While it’s unlikely Georgiev will disclose his headspace during his tenure in New York, the idea that some confidence issues seeped in when Shesterkin became the future. Back before Igor made his debut in a 5-2 defeat of the Avalanche on January 8, 2020, there was a lot of hype surrounding the Russian netminder. He had been producing a lot of hype playing over in the KHL at a very young age, and his brief stint in the AHL to help him get acclimated to North American ice only enhanced the hype, as he posted a 1.90 GAA and a .934 SV% with the Wolf Pack in 25 games.
It’s safe to say the Rangers currently have a top three netminder in the NHL as Shesterkin undoubtedly belongs in a tier with Andrei Vasilevsky of Tampa Bay, and Connor Hellebuyck in Winnipeg. Georgiev however went from showing promise as a potential No. 1 of the future after Lundqvist, to being outshined by a guy at the exact same age. The loss of a huge opportunity can definitely cloud your headspace and cause issues for mental preparedness, especially in the mental battle that is NHL goaltending. A turning of the page could be exactly what Georgiev needs to get back to that starter potential he flashed prior to the turn of the decade, and the Avalanche will be able to support him very well.
Georgiev’s strengths in the crease: He has the ability to be unbeatable.
While his time in New York was bumpy, Georgiev has been good for some unreal performances at the NHL level. Avalanche fans have been pretty fortunate for the strong defensive system Jared Bednar has enabled in this team, but Georgiev hasn’t always been so lucky, as he has been behind some terrible defensive structure with the Rangers in years past. While guys like Grubauer, Kuemper, and his new tandem partner Francouz have been fortunate to see low-volume action more often than high-octane action, Georgiev has had to pull out some phenomenal performances to steal the Rangers the hockey game.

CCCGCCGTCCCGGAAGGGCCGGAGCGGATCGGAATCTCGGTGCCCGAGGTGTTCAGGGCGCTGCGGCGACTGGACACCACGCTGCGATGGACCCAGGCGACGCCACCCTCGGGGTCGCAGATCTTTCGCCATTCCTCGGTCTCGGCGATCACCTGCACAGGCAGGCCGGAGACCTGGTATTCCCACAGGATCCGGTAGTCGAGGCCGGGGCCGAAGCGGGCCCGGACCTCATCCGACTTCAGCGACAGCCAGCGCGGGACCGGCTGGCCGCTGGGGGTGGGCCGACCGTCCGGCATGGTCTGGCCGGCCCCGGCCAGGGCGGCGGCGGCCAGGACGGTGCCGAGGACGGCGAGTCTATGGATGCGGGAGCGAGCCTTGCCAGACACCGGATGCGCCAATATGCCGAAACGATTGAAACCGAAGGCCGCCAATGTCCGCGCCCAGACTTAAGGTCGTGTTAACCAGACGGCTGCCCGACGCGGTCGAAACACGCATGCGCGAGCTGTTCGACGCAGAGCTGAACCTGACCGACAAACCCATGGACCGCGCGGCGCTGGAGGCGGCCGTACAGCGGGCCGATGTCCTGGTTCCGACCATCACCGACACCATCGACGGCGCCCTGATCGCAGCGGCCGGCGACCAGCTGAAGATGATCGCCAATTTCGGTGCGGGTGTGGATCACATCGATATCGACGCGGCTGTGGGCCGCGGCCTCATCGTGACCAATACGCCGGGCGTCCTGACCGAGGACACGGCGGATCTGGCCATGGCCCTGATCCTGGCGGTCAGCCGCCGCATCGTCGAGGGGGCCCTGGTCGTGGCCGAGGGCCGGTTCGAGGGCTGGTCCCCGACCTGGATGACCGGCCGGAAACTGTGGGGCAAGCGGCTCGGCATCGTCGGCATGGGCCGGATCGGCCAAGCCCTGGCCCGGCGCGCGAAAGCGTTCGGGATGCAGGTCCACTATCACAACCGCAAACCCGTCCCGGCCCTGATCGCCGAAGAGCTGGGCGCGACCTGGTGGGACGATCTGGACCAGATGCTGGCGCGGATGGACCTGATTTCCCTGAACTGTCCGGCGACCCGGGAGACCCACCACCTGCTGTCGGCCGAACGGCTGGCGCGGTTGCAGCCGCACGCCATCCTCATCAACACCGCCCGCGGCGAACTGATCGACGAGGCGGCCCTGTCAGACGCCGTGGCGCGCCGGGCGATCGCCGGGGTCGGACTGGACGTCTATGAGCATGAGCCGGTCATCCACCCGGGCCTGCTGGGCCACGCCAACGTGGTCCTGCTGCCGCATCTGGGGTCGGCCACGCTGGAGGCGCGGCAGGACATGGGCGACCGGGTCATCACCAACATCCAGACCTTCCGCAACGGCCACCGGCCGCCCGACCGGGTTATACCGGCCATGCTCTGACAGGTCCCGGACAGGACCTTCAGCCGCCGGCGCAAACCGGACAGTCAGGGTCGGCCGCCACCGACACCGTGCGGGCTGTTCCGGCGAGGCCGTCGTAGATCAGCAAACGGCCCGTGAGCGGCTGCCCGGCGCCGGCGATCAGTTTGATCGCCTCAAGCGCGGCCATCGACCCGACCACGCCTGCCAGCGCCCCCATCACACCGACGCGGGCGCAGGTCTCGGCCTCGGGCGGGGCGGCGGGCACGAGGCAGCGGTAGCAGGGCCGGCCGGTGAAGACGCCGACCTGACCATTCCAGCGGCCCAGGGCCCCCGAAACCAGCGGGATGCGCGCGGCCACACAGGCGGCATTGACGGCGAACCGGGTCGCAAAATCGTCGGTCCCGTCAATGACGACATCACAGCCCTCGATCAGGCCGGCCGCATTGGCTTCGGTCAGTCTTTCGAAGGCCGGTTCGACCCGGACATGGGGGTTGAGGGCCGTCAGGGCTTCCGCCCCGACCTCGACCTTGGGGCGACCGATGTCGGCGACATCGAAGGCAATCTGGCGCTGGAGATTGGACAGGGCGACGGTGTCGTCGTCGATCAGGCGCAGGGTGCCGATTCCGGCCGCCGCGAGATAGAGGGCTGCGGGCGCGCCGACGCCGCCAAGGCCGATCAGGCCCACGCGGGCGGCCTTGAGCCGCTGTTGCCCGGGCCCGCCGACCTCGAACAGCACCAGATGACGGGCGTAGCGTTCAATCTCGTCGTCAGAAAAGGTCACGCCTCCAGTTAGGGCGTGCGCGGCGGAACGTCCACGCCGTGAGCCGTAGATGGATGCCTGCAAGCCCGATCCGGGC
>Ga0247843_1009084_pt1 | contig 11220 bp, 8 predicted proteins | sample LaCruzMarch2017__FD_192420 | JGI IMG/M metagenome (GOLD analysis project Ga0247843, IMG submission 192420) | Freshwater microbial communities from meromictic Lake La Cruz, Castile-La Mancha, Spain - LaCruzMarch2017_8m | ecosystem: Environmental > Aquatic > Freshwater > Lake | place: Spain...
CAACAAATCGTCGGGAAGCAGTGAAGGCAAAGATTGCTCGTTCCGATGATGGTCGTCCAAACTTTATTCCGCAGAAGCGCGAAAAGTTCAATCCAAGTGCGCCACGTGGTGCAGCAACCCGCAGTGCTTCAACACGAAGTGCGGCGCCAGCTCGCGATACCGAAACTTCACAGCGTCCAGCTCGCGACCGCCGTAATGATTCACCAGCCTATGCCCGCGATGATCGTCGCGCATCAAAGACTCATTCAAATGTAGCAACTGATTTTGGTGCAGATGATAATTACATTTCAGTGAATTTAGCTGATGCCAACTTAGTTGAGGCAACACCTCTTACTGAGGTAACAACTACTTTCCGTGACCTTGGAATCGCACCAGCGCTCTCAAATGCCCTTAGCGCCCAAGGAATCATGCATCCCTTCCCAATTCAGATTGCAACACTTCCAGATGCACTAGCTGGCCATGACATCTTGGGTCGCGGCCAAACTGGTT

1: 55 save performance on his 23rd birthday vs Toronto Maple Leafs (Feb. 10, 2019)
While Rangers fans were sadly watching the downfall of an aging Henrik Lundqvist, a 23-year-old Georgiev raised a lot of eyebrows and opened a lot of eyes on the evening of February 10, 2019. The offensive dynamo that is the Maple Leafs strolled into Madison Square Garden looking to snag an easy two points but slammed into a Bulgarian Brick Wall. Georgiev would stop 55 of the 56 shots he saw that night, only beaten blocker side by a laser of a shot from Kasperi Kapanen on a partial breakaway, and would make some incredible, yet routine saves on the likes of Auston Matthews, John Tavares, and Nazem Kadri, on the way to a 4-1 win for the Rangers. This was the first instance of what Rangers fans thought would be the future in net.
2: 45 save performance vs Toronto Maple Leafs (Mar. 23, 2019)
If Bednar is actually as smart as we think he is, he’ll start Georgiev in both meetings with Toronto this season, as Georgiev seems to love playing this team. Just 16 weeks after his 55 save performance, he stonewalled the Leafs yet again, this time posting a more passive 45 saves. The one goal Georgiev allowed in this one was off of a broken pinball puck play where the puck just magically landed on Zach Hyman’s stick after bouncing through some traffic, nothing any NHL goaltender would be expected to stop, as how can a human track such craziness? This game would be a tight one, with the Rangers squeaking one out in OT off of a Ryan Strome goal.
3: 44 save shutout vs Carolina Hurricanes (Mar. 20, 2022)
A more recent example showing how Georgiev has the unbeatable trait inside of him is this shutout performance against the Hurricanes. Up until this game, the Rangers had not beaten the Hurricanes in the 2021-22 season, and the narrative that the Canes had the Ranger’s number was set in the minds of many. Georgiev had been in a bit of a slump prior to this game, and this performance was a great reminder that he has it in him to elevate his game. Hopefully, goalie coach Jussi Parkkila can maximize this potential.
Georgiev has exceptional athleticism